One of the reasons that I’m not a big fan of social media discussions like those on Twitter is that they feel like “drive-by” thinking to me: First, someone posts one or two sentences about a complex topic (such as flat advisory fees) mostly with the intent of swaying others to recognize the righteousness of the writer’s point of view. Then, a few other folks post one-sentence comments that either agree with the original statement (which get “liked” and praised) or disagree—and are dismissed with hit-and-run comments that question the poster’s credibility. Maybe it’s my training in philosophy, but this doesn’t feel like real thinking to me: which involves considering new information and other points of view in order to make our own ideas better.
A good example of how a beneficial discussion can work to advance the discussion is the comment posted by Elliott Weir of III Financial about my last blog (April 16, Flat Fees or Fees on AUM, Take 4: The Sweet Smell of Success), which was the fourth installment in an ongoing discussion about the relative merits of flat fees vs. AUM fees). Elliot has posted insightful comments to each of my blogs on flat fees, but his latest posting is perhaps the most important comment that I’ve seen or heard from anyone on the subject, and has indeed broadened my thinking: “One additional downside to the AUM pricing model is that, if you focus on the retiree market as I do, tying yourself to account value while periodic withdrawals are taken almost guarantees a ‘reduction’ in fees over time. Am I adding less value because my clients are enjoying their money, possibly paying off a house or buying some guaranteed income?”
Folks have mentioned the conflict that arises in the AUM fee model when clients want to take money out of their investment portfolio to pay off their houses, but in today’s low interest rate environment (which is deductible), paying off the mortgage probably isn’t going to pencil for most people anyway. However, the issue raised by Mr. Weir of declining AUM fee income as more clients enter their depletion phase clearly warrants serious consideration.
Much has been written recently about the need for attracting younger clients to offset the economic effects of aging client bases—primarily lower fee incomes and firm valuations. Yet few observers stop ask how big a problem this really is. The best analysis I’ve seen on the subject recently comes from Michael Kitces in his March 27, 2014 ThinkAdvisor blog, Your Clients Are Getting Older. So What?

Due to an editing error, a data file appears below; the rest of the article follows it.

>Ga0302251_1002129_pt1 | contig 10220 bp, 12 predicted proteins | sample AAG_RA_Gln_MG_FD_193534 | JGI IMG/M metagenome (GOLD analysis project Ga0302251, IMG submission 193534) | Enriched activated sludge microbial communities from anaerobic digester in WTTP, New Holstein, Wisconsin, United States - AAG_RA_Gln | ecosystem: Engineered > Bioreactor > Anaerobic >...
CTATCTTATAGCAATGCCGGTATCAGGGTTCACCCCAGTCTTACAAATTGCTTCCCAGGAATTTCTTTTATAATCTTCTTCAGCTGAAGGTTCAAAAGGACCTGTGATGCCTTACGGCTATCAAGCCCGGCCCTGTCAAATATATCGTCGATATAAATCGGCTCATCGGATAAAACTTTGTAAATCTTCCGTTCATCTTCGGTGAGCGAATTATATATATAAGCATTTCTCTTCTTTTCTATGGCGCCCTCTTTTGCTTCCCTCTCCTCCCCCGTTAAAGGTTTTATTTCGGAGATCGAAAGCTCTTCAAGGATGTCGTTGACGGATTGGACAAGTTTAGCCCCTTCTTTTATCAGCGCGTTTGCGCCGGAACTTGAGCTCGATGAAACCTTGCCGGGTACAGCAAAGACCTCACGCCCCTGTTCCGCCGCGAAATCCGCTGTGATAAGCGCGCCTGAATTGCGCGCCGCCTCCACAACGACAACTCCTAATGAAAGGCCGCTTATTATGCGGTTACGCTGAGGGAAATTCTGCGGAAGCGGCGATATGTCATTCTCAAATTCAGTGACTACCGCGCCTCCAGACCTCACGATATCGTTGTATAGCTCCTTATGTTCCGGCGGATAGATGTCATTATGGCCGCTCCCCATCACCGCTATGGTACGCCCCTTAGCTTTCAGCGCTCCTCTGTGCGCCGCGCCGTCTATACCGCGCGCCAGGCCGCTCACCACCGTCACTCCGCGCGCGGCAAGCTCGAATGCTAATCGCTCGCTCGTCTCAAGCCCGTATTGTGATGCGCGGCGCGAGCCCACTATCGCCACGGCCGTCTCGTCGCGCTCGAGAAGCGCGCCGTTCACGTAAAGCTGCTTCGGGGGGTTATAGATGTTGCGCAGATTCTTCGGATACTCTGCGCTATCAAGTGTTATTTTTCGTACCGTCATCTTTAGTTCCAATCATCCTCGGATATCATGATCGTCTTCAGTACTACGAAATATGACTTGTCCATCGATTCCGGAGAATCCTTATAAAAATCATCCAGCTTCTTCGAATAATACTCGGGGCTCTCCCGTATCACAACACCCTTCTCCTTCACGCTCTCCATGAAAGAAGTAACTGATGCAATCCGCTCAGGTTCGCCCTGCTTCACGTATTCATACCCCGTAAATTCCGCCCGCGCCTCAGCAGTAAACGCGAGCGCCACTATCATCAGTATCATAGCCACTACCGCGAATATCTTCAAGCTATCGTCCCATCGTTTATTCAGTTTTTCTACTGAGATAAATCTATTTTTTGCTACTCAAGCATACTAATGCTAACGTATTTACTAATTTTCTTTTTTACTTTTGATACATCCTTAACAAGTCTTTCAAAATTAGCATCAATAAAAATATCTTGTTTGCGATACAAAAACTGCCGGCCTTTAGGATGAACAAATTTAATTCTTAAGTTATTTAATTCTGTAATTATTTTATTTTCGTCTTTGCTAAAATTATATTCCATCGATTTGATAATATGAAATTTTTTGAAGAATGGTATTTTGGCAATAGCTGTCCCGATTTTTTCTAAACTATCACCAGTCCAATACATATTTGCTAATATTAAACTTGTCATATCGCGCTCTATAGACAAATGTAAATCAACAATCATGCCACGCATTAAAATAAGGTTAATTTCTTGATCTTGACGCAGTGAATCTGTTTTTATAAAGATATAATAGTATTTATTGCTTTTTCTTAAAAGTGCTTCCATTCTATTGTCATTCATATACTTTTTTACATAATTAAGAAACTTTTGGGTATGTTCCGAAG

Here’s what Michael had to say on the subject: “The reason that retirement withdrawals are not all that destructive is the simple fact that in the early stages of retirement, withdrawals relative to total assets tend to be rather modest… …as evidenced by the fact that withdrawals start at a rate (6.6%) that is less than the growth rate (8%), on average a retiree at age 60 doesn’t actually begin to deplete the account balance at all until almost halfway through retirement. It’s only by the client’s mid-70s that the account balance even begins to decline, and several more years after that before it dips below where it started, and only then finally experiencing the rapid spend-down in the later years.”
This is a vastly different picture of the impact of aging clients than we normally get: and a more encouraging one. It also suggests, at least to my mind, that once again, the advantages of the identity of interest between client and advisor created by AUM fees outweigh the potential conflicts: an advisor’s success at growing the client’s portfolio can delay a decrease in compensation for many years. And good portfolio performance could go a long way toward insuring a continuing relationship with the surviving spouse.
Flat fees, of course, would solve the declining revenue problem altogether—and eliminate conflicts over any drawdowns of client portfolios, including gifting, trust funds, second homes, etc. Personally, I like the idea of AUM success fees. But that’s just my opinion: I could be wrong. If I am, I hope some of you will further the discussion and tell me why.